Book Review: Imagers Battalion - Mania.com



Book Review

Mania Grade: B+

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Info:

  • Author: L.E. Modesitt, Jr.
  • Publisher: Tor
  • Genre: Fantasy
  • Format: Hardback, 509 pp.
  • Series of Books: The Imager Portfolio
  • Series:

Book Review: Imagers Battalion

L.E. Modesitt continues to excite and entertain

By Chuck Francisco     January 22, 2013
Source: Mania.om

L.E. Modesitt, Jr. 

His name alone makes the promise of engaging adventure, be it of the high fantasy or science fiction variety. As fans following the Imager Portfolio series will readily attest, Modesitt's expert world building is dense, thorough, deep, and top notch. The world of Terahnar springs boldly to life, complete with it's own unique measurements of time and distance; months and years; and multiple political systems. This sort of structured reworking of common cultural touch point would create a high barrier for entry in the hands of a less experienced author; here Modesitt throws you into the deep end of the pool, but gives you the knowledge to swim rather in the warm waters. As is commonplace with an on going series, new comers may feel as though they need to start with book one, Imager, rather than jump right into Imager's Battalion (book 6). There isn't a right or wrong choice here, as this latest work offers comfortable wading into the world. Curious readers could even start in the center of the series with Scholar, which begins the three book cycle centered around Imager's Battalion protagonist, Quaeryt.


What exactly is an "Imager" though? Think of them as a very specific brand of magic user. A rare, inborn affinity allows a comparative few of the world's population the ability to imagine nearly any object they can think of into existence. They can imagine things out of existence too, like the lock on a chest they're looking to pilfer. Among the citizens of Terahnar they are considered outcasts. How badly they are mistreated or abused depends entirely upon which country on the continent they happen to live in. Given the awful lethality with which the imagers use their ability in combat, it's understandable, though not right, of the common folk to be scared. In that sense, it's very much like X-Men in a high fantasy.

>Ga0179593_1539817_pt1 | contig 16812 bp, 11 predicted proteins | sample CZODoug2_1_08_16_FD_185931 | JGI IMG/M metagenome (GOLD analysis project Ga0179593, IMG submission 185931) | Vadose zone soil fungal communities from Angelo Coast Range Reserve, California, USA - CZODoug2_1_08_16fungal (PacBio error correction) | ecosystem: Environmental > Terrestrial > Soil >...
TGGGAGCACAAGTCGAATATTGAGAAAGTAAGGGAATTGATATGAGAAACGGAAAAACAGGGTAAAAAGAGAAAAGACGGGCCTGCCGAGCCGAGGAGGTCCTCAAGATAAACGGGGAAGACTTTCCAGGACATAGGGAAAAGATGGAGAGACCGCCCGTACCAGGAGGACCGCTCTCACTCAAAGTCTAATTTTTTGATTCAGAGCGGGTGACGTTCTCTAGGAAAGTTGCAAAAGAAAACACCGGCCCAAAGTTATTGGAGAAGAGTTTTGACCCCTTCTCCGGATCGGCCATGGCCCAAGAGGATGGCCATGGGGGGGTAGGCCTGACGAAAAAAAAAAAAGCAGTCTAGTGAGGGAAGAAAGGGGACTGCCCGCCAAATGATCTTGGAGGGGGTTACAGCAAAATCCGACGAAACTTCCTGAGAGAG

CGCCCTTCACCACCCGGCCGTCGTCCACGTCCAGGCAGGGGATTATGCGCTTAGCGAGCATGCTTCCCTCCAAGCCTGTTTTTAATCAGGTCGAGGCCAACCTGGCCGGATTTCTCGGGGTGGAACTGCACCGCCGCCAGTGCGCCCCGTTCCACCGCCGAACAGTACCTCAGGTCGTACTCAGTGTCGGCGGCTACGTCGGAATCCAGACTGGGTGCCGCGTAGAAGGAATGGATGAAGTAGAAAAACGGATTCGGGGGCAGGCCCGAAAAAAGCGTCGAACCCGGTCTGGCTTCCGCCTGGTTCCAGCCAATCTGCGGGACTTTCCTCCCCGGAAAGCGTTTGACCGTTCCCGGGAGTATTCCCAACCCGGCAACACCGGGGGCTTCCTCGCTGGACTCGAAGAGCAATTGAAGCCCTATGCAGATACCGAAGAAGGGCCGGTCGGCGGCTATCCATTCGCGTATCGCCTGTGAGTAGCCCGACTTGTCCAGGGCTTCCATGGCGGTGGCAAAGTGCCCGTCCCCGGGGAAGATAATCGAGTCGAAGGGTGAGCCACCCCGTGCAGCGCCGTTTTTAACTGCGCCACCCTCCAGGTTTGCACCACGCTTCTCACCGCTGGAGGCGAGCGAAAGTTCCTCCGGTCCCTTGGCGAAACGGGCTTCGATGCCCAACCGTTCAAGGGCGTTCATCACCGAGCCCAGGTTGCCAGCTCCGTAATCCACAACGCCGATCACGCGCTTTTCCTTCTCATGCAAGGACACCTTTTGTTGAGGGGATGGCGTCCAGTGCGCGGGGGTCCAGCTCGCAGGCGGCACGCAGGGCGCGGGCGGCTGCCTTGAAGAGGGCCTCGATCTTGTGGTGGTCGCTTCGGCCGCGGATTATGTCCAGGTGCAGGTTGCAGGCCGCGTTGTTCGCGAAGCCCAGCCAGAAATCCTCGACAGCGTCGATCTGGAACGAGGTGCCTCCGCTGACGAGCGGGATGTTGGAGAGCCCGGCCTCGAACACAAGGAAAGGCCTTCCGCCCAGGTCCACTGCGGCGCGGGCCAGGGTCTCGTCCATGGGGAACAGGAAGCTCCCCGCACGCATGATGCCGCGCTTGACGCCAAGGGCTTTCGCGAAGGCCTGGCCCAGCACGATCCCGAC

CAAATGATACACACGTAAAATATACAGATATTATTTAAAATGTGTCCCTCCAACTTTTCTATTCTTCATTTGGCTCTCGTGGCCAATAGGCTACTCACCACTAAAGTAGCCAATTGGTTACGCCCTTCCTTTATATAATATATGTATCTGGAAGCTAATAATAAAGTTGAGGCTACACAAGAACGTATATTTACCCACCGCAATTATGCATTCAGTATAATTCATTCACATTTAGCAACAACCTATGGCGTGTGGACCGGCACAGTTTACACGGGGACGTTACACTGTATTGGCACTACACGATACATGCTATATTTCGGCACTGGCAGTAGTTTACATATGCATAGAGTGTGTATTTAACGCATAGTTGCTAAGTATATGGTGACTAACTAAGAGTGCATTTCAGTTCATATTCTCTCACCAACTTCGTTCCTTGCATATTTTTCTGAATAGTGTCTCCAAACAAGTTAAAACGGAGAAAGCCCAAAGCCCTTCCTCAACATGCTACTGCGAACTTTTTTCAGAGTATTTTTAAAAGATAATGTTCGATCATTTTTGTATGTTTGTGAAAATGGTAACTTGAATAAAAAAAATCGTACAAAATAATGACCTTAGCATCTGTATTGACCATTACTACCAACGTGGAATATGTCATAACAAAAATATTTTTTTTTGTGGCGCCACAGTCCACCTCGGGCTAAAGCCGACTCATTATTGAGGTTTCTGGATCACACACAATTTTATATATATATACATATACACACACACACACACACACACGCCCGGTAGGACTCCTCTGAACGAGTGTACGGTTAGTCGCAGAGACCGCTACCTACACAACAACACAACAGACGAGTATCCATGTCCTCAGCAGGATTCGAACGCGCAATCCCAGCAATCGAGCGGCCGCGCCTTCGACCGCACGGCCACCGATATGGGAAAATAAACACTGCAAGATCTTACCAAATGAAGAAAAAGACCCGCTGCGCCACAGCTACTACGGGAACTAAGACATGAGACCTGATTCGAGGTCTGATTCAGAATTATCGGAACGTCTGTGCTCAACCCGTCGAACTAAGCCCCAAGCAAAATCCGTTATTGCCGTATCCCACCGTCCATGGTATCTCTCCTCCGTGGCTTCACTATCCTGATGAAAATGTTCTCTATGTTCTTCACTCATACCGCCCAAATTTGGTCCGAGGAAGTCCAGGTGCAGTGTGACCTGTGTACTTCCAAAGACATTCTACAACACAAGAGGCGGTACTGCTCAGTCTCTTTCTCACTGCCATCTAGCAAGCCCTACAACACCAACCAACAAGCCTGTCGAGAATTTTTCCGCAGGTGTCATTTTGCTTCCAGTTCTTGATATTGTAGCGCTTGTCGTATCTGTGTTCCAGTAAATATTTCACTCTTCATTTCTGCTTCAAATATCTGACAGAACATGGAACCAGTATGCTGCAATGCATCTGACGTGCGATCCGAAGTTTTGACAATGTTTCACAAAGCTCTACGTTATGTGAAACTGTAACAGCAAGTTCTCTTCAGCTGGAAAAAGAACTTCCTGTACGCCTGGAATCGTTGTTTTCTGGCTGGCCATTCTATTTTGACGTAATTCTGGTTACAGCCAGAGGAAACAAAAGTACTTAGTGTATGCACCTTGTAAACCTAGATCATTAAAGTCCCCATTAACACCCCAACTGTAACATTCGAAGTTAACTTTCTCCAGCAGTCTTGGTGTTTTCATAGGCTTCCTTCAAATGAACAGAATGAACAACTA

The story resumes directly where the events of Princeps conclude. Quaeryt has used his imaging ability to wholly crush an invading army; freezing thousands of enemy soldiers to death in one fell swoop (along with any friendly combatants who happened to be too close). This army was at the command of Rex Kharst, emperor-esk leader of the war like country of Bovaria. Kharst is a vicious and merciless opportunist, who sought to topple his more peaceful neighbors, the Telaryns, while they attempted to deal with a major natural disaster (volcanic eruption). Having repulsed this invasion single handedly in Princeps, Quaeryt is made Subcommander of his own battalion for the counter invasion. This book is heavily a combined of military campaign adventure mixed with rampant political posturing and intrigue. Quaeryt is striving to not only succeed for Lord Bhayar (ruler of Telaryn and Quaeryt's brother-in-law), survive as part of a massive army's vanguard forces, keep his imager talent as secret as possible, and also working all of the angles in an attempt to create a new life for imagers across Lydar. It's a tall order, and very reminiscent of Jim Butcher's Codex Alera series in a number of the best ways, which is a very solid compliment. 


A very Lord of the Rings flavored map adorns the insert, along with a list of the major characters and their relationships. Both are welcome and helpful additions, which limit confusion in the military campaign setting. The high fantasy is given some unique colonial flair with the addition of muskets and cannons in the evil Bovarian arsenal. Contrasted with the saber wielding mounted calvary of the Telaryn troops, this makes for unique battles even before the magic of the imagers is factored in. The history of the content of Lydar is rich, and we're allowed to explore it through excerpts from among it's books, close examination of it's ruins, and through the careful sharing of its oral folklore. For those with a keen interest in unique foreign cultures, the narrative even showcases a religious service, which offers a windows into daily life among the denizens of this world.


There is a lot to love in this compulsive page turner. With the vibrantly world building of Tolkien, political and familial machinations of Game of Thrones, the mixed unit magical combat of the Codex Alera series, the proven track record of L.E. Modesitt, and the rollicking adventure which fans demand of high fantasy, it's a wonder you're still reading this instead of chapter one of Imager's Battalion. It's available as of January 22nd from Tor Publishing, in a handsome (and meaty) hardback edition for $27.99.

 

 

 

Chuck Francisco is a columnist and critic for Mania, writing Saturday's Shock-O-Rama, the weekly look into classic cult, horror and sci-fi. He is a co-curator of several repertoire film series at the world famous Colonial Theatre in Phoenixville, PA. You can hear him drop nerd knowledge on weekly podcast You've Got Geek or think him a fool of a Took on Twitter.

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